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Whipseey and the Lost Atlas (NS)

By Kevin McDonald 04th Sep 2019 | 2,372 views 

A charming but highly bare bones affair.

The old adage says never judge a book by its cover, but sometimes you can’t help but do just that. I fear this may be a fate that falls upon
Whipseey and the Lost Atlas, as a split second gaze upon any screenshots will likely see immediate comparisons drawn with Nintendo’s portly pink puff Kirby. Video footage may not help matters either, as it proudly wears influences from the likes of Super Mario Bros. and Castlevania on its sleeves. This, in combination with the low price point, may see the game written off as a second rate imitation, but every piece of art deserves a fair shake of the stick.



Whipseey is centred around a boy named Alex who has somehow landed himself in a spot of bother, waking to find himself transformed into the titular character that we guide through the five levels on offer. I only know this from reading around promotional materials of course, as there is no explanation to the plot points aside from a few still images displayed once proceedings get under way. I can’t imagine anyone is going to get caught up in the storyline here, but the way it has been integrated seems so half baked I have to wonder why it was included at all.


The lack of narrative does allow us to dive right into things, however (a plus for some I’m sure), and you’ll be up to speed with the mechanics of Whipseey in next to no time. A two button control scheme is used, with B allowing our hero to jump and Y unleashing a Belmont-esque whip attack that also doubles as a tool to swing over large gaps. Holding B in mid air will see Whipseey utilise the whip as a carousel of sorts, slowing his descent and enabling him to cover longer distances. It’s a limited moveset, but given the brief nature of the game itself, it’s just about enough to cover the short lifespan without leaving you yearning for more abilities or power ups.


Whipseey himself can be a little slow, and whilst he never feels sluggish, a dash to help speed him up wouldn’t have gone amiss. The way he handles is also a minor point of derision, as although the controls are responsive, his movement is not quite as tight as I’d like, making some of the platforming sections a little trickier than they should be.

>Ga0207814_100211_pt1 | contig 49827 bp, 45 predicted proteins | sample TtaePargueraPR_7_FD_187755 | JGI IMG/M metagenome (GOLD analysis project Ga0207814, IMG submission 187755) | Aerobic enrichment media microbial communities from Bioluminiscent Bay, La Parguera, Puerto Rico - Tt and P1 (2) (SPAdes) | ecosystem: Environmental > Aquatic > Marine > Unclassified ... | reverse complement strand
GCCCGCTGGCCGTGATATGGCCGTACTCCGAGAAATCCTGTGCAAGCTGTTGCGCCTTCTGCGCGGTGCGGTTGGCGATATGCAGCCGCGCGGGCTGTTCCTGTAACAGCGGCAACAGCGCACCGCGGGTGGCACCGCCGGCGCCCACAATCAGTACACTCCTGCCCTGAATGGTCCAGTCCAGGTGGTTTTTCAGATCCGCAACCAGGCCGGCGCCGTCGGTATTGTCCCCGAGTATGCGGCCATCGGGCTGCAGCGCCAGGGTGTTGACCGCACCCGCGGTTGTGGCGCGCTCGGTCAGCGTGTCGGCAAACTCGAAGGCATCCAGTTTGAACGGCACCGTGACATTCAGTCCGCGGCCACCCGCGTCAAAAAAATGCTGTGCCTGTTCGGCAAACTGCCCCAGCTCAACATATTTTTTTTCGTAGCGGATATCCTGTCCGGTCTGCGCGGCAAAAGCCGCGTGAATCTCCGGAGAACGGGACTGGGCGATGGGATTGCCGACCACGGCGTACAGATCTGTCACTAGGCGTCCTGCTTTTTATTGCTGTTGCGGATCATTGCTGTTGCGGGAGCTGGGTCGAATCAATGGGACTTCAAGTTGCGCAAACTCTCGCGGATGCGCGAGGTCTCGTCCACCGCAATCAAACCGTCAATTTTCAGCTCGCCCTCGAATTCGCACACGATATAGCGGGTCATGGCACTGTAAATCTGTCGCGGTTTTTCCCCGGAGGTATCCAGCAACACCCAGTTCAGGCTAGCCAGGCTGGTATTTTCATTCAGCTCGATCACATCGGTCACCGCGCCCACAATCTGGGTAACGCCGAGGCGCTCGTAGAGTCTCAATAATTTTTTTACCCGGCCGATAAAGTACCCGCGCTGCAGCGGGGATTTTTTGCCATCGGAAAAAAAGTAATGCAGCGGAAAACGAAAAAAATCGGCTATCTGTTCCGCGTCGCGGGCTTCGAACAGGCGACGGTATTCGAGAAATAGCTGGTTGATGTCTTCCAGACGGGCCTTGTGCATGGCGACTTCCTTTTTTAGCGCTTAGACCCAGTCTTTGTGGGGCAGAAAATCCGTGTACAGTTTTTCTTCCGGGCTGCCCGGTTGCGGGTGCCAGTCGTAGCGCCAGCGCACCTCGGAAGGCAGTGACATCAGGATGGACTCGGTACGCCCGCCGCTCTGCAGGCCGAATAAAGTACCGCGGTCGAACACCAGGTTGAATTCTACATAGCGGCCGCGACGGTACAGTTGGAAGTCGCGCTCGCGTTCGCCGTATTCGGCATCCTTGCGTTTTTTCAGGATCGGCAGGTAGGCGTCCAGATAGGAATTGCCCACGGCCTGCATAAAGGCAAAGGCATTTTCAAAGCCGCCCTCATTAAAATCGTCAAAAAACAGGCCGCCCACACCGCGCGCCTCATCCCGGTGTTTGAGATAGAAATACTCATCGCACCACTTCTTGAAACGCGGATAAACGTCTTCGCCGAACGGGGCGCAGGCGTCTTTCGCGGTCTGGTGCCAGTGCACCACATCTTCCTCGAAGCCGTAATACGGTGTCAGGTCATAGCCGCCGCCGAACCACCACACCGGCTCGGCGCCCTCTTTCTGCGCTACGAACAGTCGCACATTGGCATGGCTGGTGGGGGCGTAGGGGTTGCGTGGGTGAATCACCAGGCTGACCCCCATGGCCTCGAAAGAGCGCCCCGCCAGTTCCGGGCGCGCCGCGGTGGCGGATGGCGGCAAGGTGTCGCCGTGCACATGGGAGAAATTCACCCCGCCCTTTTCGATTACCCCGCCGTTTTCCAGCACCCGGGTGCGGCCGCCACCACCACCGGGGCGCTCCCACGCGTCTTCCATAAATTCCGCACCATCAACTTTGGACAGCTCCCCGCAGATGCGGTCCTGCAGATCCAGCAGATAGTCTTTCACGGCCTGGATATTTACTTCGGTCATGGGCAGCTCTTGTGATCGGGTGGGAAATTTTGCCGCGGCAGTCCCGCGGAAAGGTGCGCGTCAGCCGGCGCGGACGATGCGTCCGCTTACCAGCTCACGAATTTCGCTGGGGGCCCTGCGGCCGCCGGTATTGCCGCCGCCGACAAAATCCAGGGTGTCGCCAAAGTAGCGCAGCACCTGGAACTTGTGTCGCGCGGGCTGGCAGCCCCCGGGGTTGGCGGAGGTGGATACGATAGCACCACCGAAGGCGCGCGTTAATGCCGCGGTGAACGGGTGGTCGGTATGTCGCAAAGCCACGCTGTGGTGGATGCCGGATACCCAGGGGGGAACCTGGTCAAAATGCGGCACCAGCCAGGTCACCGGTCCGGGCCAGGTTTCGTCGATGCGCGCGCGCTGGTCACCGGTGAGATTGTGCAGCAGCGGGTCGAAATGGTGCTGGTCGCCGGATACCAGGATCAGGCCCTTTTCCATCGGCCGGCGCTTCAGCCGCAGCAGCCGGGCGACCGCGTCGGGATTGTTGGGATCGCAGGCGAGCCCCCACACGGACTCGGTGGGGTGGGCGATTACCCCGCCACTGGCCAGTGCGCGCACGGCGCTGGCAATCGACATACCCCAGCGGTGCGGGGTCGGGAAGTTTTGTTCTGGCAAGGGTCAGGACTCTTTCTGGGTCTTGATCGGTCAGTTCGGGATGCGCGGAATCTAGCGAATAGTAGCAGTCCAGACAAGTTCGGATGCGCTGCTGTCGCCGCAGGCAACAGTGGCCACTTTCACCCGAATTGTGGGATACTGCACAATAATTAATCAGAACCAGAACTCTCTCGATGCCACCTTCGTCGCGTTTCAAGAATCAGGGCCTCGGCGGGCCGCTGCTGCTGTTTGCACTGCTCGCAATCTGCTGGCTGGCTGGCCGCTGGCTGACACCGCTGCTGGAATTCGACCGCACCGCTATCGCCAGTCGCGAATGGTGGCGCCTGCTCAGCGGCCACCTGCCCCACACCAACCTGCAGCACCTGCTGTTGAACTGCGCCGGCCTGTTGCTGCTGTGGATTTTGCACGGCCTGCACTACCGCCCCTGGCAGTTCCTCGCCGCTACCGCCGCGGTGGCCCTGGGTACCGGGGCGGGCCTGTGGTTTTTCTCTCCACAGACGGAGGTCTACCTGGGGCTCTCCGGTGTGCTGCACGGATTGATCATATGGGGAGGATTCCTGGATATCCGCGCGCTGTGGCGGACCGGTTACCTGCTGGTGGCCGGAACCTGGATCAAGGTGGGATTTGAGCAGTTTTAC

Whipseey goes for the retro vibe that has been in vogue for some time now, with a look that seems to fall somewhere between 8 and 16 bit. Environments are bright and vibrant, with sufficient details to give each level a distinctive feel, even if the backdrops can be sparse on occasion. The music adds to the whimsical nature with a light and airy vibe, although none of the compositions are particularly memorable, so don’t expect to be humming any tunes once you stop playing. The levels are based on predictable locales, as you traverse through beaches, forests, and deserts on the way to the castle finale, the latter of which is derivative of Super Mario to a point beyond homage.

The lack of imagination stretches beyond the visual department. Every stage is a completely linear experience that offers no chance to explore and no incentive to revisit levels you’ve beaten. However, within these levels there are some well crafted areas that can get fairly tricky, with some thought, patience and nimble fingerwork required to progress.

Enemy design is quite diverse, although in the end it’s merely superficial as defeating most of them merely requires you to wait for the right time to unleash your mighty whip. Fallen enemies drop gems that can be gathered to help you accumulate extra lives. The smaller, more common red gems carry a value of one, whereas the bigger blue build is worth five; collecting one hundred bumps your life count up a notch. A boss must be beaten at the end of each stage, but I can’t say they present much of a challenge, as once you learn their limited attack patterns it’s simply a case of picking away at their health until they’re done for.

I’m not sure where I stand on Whipseey and the Lost Atlas. It has plenty of charm and plays well enough, but it's a very bare bones affair that is over before really having a chance to shine. This may very well have something to do with budget constraints, and whilst I feel I have to take that into consideration, I also have to take the wider market into context too. I'm not sure I can recommend a purchase, even with a somewhat generous RRP, as it’s a brisk, one and done experience that doesn’t have much to entice players back for another go. I breezed through the campaign with few problems and it’d be generous to say you'd get two hours of playtime, even at a leisurely pace. I do think this could be a building block for something better, as the makings of a good game are scattered throughout Whipseey, but it really needs to be fleshed out and polished to appeal to anyone other than the most ardent fans of the genre.

VGChartz Verdict


This review is based on a digital copy of Whipseey and the Lost Atlas for the NS, provided by the publisher.

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